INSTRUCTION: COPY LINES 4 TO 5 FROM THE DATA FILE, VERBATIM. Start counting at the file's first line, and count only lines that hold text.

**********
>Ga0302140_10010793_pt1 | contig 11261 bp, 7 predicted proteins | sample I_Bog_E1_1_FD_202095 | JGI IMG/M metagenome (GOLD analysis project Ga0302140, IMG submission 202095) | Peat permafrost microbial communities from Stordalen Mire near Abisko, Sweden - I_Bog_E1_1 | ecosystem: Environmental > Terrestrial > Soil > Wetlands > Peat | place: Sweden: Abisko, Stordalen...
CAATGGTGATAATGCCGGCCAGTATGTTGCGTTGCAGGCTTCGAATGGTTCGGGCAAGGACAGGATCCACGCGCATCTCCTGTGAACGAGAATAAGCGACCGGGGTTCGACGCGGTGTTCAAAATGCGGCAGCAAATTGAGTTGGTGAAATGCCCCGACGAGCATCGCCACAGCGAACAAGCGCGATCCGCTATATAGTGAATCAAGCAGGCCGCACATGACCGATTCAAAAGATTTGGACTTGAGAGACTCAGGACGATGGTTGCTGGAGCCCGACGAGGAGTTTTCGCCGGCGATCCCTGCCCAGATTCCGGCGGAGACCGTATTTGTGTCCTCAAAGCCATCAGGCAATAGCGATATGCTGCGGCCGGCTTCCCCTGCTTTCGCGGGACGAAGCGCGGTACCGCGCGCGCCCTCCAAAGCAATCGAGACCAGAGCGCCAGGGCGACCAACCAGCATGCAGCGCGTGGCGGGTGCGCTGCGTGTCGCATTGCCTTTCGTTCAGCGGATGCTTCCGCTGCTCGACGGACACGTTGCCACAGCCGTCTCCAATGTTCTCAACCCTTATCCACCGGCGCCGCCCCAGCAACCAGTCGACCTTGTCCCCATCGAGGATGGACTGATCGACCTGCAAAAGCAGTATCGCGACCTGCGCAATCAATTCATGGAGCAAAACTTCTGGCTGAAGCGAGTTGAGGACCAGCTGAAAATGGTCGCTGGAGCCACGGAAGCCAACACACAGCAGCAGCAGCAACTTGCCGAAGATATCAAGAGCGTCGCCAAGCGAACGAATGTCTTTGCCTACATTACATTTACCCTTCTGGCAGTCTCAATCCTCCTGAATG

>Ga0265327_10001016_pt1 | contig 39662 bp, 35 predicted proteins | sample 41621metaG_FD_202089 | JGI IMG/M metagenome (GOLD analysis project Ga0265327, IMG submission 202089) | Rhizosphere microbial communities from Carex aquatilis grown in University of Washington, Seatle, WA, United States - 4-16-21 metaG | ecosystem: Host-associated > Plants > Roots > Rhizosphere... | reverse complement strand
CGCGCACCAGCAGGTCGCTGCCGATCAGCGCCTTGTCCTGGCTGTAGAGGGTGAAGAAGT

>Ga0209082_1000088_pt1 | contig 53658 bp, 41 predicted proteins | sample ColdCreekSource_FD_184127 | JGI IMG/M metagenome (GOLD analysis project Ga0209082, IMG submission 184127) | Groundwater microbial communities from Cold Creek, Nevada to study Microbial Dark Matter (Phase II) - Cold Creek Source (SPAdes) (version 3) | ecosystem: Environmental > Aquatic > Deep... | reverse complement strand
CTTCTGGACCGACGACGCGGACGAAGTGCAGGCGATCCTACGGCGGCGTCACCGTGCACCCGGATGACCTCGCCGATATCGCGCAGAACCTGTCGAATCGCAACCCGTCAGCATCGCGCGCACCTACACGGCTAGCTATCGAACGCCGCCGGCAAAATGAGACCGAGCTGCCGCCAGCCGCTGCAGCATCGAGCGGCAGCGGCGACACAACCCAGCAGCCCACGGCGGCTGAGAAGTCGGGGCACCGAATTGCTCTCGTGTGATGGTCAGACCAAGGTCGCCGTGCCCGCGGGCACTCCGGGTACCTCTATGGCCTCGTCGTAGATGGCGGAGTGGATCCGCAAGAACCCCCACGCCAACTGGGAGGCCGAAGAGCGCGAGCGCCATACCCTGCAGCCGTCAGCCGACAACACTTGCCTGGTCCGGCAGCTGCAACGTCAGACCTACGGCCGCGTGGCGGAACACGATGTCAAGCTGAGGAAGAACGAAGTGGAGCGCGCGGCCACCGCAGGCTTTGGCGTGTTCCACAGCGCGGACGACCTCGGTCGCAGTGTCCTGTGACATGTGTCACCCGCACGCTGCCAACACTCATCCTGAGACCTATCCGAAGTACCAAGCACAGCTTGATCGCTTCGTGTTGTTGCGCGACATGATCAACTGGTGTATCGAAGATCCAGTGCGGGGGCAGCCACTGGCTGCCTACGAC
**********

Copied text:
CGCGCACCAGCAGGTCGCTGCCGATCAGCGCCTTGTCCTGGCTGTAGAGGGTGAAGAAGT

>Ga0209082_1000088_pt1 | contig 53658 bp, 41 predicted proteins | sample ColdCreekSource_FD_184127 | JGI IMG/M metagenome (GOLD analysis project Ga0209082, IMG submission 184127) | Groundwater microbial communities from Cold Creek, Nevada to study Microbial Dark Matter (Phase II) - Cold Creek Source (SPAdes) (version 3) | ecosystem: Environmental > Aquatic > Deep... | reverse complement strand